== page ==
In last week’s blog, Point: The Promise of Blockchain, we discussed some of the exciting features of blockchain technology as it begins to take hold of the healthcare IT field. This week, we’re looking at the other side of the coin by outlining some of the pitfalls related to this technology.
Peril: data security
Blockchain is regarded as secure for two main reasons: 1. cryptographic “fingerprints” included in each block in the chain, and 2. the “consensus protocol” through which nodes in the network mutually confirm the validity of the information. But as this MIT Technology Review article explains, people have already come up with clever ways to cheat this kind of system, including “selfish mining” and hacking smart contracts.
With the growing availability of data, we need to take precautions to protect it. Data theft is rampant, and while gathering data from EHRs can be risky in itself, at least they are hopefully aware of the sensitivity of that data, whereas other sources may not be. Even patients themselves often don’t understand how to keep their data secure, or recognize the consequences of failing to do so.
Make no mistake: blockchain will certainly face security issues as the technology continues to mature in the Healthcare IT field. Healthmonix spends a large amount of talent, time, and money on protecting what we collect, calculate, and send to CMS; and we will be cautious if and when we accept data from other sources, vetting the security and the appropriate privacy considerations. However, this remains one of our greatest concerns in relation to blockchain.
Peril: negative reputation
Despite the fact that Bitcoin is just one of many ways to use blockchain, the technology itself still carries negative associations with the cryptocurrency and by extension the dark web. And it makes sense that the two concepts are so closely linked, considering that Satoshi Nakamoto (the pseudonym used by the mysterious inventor or inventors of Bitcoin) created both Bitcoin and blockchain at the same time, and for the same function.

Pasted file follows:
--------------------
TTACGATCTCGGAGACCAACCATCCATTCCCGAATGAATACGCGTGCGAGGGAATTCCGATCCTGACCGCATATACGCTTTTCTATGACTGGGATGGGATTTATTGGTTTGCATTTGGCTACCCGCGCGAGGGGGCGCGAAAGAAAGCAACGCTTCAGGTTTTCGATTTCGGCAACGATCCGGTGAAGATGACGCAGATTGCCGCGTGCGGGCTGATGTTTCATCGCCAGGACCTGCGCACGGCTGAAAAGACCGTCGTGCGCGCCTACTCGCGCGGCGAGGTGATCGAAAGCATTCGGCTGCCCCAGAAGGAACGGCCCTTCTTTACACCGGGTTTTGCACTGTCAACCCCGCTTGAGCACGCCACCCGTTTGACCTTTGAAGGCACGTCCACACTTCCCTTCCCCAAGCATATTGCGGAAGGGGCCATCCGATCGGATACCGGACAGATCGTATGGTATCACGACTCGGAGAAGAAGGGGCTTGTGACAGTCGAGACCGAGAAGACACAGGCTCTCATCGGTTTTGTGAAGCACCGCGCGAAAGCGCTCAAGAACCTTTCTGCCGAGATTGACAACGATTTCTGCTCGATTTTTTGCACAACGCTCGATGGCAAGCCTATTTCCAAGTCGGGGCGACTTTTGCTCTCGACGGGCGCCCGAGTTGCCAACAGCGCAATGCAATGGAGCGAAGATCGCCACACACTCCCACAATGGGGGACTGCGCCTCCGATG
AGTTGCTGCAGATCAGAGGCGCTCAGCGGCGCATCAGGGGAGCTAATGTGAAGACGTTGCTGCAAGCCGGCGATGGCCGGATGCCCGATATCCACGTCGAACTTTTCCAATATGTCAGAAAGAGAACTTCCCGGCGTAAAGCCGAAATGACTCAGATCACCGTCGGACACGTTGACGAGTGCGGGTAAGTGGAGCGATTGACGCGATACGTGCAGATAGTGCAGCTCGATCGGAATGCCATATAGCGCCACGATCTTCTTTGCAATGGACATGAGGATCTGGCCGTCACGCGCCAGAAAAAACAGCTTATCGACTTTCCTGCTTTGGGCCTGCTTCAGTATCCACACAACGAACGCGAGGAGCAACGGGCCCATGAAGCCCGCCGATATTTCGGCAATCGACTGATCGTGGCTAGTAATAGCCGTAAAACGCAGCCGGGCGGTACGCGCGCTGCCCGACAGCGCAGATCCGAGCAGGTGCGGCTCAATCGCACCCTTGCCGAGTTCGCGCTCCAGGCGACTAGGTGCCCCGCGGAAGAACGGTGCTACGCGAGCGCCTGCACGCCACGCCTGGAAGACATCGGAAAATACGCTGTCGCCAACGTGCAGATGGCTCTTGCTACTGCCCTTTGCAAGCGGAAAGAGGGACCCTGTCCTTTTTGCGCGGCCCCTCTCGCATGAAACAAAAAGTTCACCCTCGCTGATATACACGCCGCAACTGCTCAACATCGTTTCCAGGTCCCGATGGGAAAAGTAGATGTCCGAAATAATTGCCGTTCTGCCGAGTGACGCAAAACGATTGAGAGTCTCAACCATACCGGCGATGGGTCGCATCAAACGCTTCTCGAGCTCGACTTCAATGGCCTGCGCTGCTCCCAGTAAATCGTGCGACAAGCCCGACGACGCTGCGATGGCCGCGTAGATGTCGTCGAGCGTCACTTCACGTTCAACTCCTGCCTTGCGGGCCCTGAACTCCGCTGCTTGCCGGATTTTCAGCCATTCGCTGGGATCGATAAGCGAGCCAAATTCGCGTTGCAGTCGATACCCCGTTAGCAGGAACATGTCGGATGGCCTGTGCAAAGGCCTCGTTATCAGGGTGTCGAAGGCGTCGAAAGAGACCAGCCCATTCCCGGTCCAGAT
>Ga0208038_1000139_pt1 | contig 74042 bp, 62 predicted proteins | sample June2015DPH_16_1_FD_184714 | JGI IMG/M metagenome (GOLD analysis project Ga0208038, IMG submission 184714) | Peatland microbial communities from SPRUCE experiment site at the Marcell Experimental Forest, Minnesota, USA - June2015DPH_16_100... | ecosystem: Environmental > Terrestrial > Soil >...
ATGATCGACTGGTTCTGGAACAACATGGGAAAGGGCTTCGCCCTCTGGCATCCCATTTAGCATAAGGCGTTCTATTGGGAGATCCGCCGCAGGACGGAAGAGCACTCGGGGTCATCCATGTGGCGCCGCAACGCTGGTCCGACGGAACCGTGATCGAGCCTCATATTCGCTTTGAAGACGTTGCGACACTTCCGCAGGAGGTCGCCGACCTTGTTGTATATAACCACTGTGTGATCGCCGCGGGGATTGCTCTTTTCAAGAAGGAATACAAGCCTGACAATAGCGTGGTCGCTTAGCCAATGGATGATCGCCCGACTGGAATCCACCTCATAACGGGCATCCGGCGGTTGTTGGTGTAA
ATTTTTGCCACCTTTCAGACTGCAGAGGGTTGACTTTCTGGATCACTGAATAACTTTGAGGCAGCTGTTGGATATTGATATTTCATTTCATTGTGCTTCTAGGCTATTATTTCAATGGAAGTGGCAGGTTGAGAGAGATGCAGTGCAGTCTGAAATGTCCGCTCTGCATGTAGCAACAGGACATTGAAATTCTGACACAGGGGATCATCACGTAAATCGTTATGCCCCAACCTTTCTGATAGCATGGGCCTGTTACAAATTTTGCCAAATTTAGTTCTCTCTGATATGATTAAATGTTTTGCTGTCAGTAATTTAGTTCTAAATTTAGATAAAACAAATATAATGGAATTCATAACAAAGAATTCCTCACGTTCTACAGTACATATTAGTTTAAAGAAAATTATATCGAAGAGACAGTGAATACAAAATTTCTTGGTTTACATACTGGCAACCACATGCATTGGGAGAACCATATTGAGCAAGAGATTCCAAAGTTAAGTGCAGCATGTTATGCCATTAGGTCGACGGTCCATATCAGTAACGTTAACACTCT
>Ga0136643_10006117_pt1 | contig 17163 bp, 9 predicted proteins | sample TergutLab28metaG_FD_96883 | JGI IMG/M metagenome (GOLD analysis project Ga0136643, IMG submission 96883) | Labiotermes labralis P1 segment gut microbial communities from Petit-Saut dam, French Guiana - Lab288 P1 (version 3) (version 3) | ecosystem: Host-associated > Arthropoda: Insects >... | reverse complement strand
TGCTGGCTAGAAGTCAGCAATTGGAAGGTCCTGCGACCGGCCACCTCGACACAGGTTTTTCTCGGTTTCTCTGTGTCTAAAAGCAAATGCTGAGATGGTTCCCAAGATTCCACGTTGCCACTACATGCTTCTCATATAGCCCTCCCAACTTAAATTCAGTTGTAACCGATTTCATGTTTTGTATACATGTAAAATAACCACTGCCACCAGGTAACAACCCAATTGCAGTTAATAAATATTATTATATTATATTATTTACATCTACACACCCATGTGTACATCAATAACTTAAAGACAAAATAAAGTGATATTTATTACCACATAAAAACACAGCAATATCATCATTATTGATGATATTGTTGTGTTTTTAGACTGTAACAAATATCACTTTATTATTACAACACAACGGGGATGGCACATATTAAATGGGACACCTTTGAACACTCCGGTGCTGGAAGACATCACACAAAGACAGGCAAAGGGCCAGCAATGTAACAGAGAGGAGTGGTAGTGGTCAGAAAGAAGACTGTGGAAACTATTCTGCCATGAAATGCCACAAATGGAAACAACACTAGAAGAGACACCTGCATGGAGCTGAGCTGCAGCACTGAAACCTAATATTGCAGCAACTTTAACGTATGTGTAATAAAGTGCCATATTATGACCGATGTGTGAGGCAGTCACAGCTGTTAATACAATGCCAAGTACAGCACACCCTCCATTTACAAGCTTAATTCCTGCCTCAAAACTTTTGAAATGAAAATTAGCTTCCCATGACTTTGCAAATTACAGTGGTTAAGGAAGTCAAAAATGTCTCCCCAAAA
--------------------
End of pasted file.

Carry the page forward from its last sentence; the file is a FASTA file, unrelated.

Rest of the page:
Even disregarding the reputation of Bitcoin, though, blockchains have already proven vulnerable to several kinds of flaws in the short history of their implementation. blockchains “bloat,” using excessive energy and lowering network speed as the amount of stored information increases, which leads to serious issues of scalability and efficiency. They are also vulnerable to bugs, faulty coding, and social engineering. Overall, these associations could spook potential investors and trailblazers, and could prove to be an obstacle to buy-in for pioneering projects.
Peril: too hype!
Because blockchain is such a hot buzzword, everyone wants to throw it around—which makes it harder to tell who really knows what they’re talking about, or even if anyone does. The novelty and complexity of the technology means that those with the knowledge and skills to really leverage it are still rare, and resources are still lacking. But that doesn’t prevent start-ups from jumping on the trend to generate hype for themselves. So for now, any person or organization that sounds like they have all the answers in this area should be treated with a healthy dose of skepticism.
Nor should you too readily trust the hype surrounding blockchain itself. Blockchain has been massively over-sold as the solution to all of our problems, from fraud to population health. But can it really live up to those expectations in terms of practical implementation? Although the technology seems promising, it’s simply not ‘ready for primetime’ yet.
We are excited about the potential of blockchain, but we also recognize the need for caution and skepticism in the face of so much overpromising hype. As we attend conferences on Health IT and read papers and talk with our colleagues, we keep aware of advancements. If opportunities and energy arise around a promising pilot, we are ready to participate as appropriate.